If you ever wanted to get a snap of this national emblem, Alaska is the place to do it: there are more bald eagles in Alaska, an estimated 30,000, than in any other state in the U.S. During my time in Alaska, I saw dozens of them, particularly in Ketchikan and just outside Juneau. In fact, as the Star Princess cruised through Glacier Bay, one eagle did several slow, majestic glides above the bow of the ship, to the screaming delight of the hundreds of passengers who’d gathered to watch the glacier show. A Princess spokesperson officially denies that the eagle is on the cruise line’s payroll.
10.) Bring your insect repellent.
Who knew? Alaska apparently has 35 species of mosquitoes, many of whom take turns feasting on unsuspecting hikers. I found myself on the tasting menu while touring the Denali National Park and Preserve. Turns out we were in Alaska during the peak mosquito season, which runs through the end of July. Sure, Alaska isn’t known for being a mosquito nest like, say, Florida. But Alaska mosquitos are no joke in this time of year, so be sure to gear up.
11.) Prepare to eat lots of salmon.
Do you love salmon? Yes? Then why aren’t you in Alaska right now? (Photo: iStock)
Salmon: it ain’t just for bears. You’re probably going to eat tons of the stuff up there, where preparing salmon is a state-wide pastime and reading a menu makes you sound like a character from “Forrest Gump”: salmon steak, salmon burgers, salmon glazed with just about every delicious substance under the sun. it’s all here and it’s all good (special shout-out to chef Travis Haugen of Anchorage’s Southside Bistro: his pan-seared Alaska salmon with root vegetable hash and mushroom tea is a work of art).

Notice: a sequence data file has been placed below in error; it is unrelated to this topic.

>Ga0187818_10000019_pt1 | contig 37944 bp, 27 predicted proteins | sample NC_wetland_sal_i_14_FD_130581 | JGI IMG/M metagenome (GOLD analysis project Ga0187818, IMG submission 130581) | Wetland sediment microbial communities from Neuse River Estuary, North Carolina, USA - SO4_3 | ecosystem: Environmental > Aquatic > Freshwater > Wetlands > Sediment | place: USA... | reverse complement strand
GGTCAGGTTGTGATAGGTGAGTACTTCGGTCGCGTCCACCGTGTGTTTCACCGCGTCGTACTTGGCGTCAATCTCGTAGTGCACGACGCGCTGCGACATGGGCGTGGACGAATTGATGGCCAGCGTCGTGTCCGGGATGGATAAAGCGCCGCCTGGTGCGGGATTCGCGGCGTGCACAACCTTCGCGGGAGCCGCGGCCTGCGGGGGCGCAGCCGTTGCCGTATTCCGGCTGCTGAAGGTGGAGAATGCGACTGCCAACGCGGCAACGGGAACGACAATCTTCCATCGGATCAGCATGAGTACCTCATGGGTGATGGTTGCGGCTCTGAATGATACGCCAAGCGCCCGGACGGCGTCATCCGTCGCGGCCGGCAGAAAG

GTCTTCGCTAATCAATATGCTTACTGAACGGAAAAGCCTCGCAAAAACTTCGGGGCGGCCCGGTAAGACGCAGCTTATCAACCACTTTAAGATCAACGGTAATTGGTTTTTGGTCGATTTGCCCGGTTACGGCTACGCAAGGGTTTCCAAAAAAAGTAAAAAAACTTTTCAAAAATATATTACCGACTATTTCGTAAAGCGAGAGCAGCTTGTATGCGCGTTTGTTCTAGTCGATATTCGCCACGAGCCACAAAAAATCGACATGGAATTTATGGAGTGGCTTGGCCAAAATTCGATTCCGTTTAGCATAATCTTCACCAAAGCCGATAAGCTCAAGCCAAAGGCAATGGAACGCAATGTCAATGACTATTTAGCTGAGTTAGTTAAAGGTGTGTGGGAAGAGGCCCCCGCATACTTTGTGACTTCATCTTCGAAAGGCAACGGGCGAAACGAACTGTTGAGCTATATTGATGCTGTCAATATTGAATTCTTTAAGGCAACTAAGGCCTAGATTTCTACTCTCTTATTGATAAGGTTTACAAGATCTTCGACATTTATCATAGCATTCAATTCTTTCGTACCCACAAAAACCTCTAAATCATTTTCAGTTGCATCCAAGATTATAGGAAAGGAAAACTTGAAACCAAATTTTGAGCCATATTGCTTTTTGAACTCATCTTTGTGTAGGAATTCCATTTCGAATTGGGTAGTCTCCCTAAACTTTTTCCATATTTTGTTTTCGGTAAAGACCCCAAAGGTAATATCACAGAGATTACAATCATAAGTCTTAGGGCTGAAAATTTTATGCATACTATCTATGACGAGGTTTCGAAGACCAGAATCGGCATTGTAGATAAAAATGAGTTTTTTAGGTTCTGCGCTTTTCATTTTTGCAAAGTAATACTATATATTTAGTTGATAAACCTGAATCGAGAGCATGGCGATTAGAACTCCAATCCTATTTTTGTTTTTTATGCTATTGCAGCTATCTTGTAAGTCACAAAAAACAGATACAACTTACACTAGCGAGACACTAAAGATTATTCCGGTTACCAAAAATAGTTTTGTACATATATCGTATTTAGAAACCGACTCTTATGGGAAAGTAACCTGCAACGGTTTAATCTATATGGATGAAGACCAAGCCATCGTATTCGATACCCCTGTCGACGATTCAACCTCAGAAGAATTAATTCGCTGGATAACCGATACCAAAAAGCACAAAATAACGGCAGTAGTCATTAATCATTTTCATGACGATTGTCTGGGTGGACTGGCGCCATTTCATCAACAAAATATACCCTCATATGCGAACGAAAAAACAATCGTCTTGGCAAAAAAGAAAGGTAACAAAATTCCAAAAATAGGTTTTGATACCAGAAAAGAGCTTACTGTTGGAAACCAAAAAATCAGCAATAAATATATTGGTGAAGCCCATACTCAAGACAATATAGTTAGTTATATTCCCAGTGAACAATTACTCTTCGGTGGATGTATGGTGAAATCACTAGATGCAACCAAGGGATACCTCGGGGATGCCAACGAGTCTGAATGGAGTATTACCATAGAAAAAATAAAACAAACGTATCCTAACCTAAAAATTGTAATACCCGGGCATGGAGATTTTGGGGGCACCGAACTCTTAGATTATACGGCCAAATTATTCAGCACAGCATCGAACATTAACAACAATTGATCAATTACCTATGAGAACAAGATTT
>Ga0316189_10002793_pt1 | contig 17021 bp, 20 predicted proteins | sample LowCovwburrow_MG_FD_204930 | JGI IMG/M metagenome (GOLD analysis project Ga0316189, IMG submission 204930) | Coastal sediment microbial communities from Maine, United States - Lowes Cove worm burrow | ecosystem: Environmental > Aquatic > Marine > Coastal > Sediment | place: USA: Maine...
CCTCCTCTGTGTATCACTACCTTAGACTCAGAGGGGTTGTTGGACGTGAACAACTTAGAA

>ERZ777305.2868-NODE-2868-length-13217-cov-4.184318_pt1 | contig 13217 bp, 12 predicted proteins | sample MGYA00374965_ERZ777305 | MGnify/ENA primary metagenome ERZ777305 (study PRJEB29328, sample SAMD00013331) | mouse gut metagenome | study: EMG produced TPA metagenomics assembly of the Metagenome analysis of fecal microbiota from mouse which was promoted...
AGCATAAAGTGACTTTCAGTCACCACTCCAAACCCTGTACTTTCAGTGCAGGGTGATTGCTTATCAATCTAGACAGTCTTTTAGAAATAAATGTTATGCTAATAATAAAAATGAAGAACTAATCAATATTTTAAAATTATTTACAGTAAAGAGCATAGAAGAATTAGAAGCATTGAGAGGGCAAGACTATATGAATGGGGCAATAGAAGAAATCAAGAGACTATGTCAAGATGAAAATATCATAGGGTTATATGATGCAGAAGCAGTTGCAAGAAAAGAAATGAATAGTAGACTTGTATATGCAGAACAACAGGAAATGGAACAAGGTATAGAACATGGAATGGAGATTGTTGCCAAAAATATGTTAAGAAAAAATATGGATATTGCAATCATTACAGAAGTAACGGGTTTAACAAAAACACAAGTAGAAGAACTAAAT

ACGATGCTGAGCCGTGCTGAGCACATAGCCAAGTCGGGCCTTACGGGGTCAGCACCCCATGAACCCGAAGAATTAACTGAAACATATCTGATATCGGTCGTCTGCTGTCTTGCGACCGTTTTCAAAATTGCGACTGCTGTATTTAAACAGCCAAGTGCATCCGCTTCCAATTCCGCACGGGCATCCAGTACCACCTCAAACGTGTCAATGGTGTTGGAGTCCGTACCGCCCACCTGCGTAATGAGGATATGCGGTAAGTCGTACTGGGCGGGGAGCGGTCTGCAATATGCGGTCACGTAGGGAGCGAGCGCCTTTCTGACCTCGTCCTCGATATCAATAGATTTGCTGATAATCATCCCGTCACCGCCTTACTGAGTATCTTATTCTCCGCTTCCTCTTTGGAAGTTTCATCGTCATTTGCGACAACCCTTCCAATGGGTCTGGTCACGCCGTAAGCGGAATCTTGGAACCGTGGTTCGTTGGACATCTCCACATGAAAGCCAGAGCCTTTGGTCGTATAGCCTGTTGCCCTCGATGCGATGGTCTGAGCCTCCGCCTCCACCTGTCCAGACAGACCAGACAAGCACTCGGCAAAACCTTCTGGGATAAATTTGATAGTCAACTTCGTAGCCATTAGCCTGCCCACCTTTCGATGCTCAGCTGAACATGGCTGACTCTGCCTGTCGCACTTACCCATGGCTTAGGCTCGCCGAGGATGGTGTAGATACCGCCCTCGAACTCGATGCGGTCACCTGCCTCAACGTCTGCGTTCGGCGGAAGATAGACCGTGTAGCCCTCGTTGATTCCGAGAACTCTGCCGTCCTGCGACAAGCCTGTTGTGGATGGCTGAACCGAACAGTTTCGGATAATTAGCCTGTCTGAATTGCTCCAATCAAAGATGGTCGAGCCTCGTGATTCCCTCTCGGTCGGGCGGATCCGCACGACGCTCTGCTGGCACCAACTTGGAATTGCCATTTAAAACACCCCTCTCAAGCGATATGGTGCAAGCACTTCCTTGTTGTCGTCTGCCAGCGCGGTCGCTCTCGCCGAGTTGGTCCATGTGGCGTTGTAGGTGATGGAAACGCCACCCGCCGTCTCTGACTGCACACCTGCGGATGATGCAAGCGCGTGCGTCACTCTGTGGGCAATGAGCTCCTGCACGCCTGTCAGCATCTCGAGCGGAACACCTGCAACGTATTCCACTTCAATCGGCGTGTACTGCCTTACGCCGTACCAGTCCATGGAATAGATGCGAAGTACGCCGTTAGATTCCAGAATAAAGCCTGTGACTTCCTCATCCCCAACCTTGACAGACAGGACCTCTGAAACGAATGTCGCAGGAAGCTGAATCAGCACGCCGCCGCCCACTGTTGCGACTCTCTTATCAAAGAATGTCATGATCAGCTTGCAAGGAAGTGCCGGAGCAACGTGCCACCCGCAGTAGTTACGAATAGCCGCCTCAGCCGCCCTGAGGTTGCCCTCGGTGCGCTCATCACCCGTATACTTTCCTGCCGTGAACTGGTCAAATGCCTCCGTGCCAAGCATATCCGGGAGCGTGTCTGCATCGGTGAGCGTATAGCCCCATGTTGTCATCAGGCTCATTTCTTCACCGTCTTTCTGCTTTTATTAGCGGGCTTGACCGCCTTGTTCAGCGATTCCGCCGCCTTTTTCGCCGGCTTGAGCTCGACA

Fish not your thing? Don’t worry, there are other local delicacies. Along with salmon, you can make reindeer sausage and reindeer burgers key food groups in your Alaska cruise vacation.
12.) You don’t need to be a nature lover to enjoy an Alaska cruise…
Alaska awaits! (Photo: Sid Lipsey)
… you can be a nature liker, like yours truly. Exploring Alaska by sea can give you multiple vantage points from which to marvel at the state’s vast and unspoiled natural beauty. You’ll appreciate Alaska. You’ll appreciate the United States for having the foresight to preserve these priceless stretches of nature. And most of all, you’ll appreciate moose; who knew they could be so dangerous? You’ll never think of that moose in the “Northern Exposure” opening credits the same way again.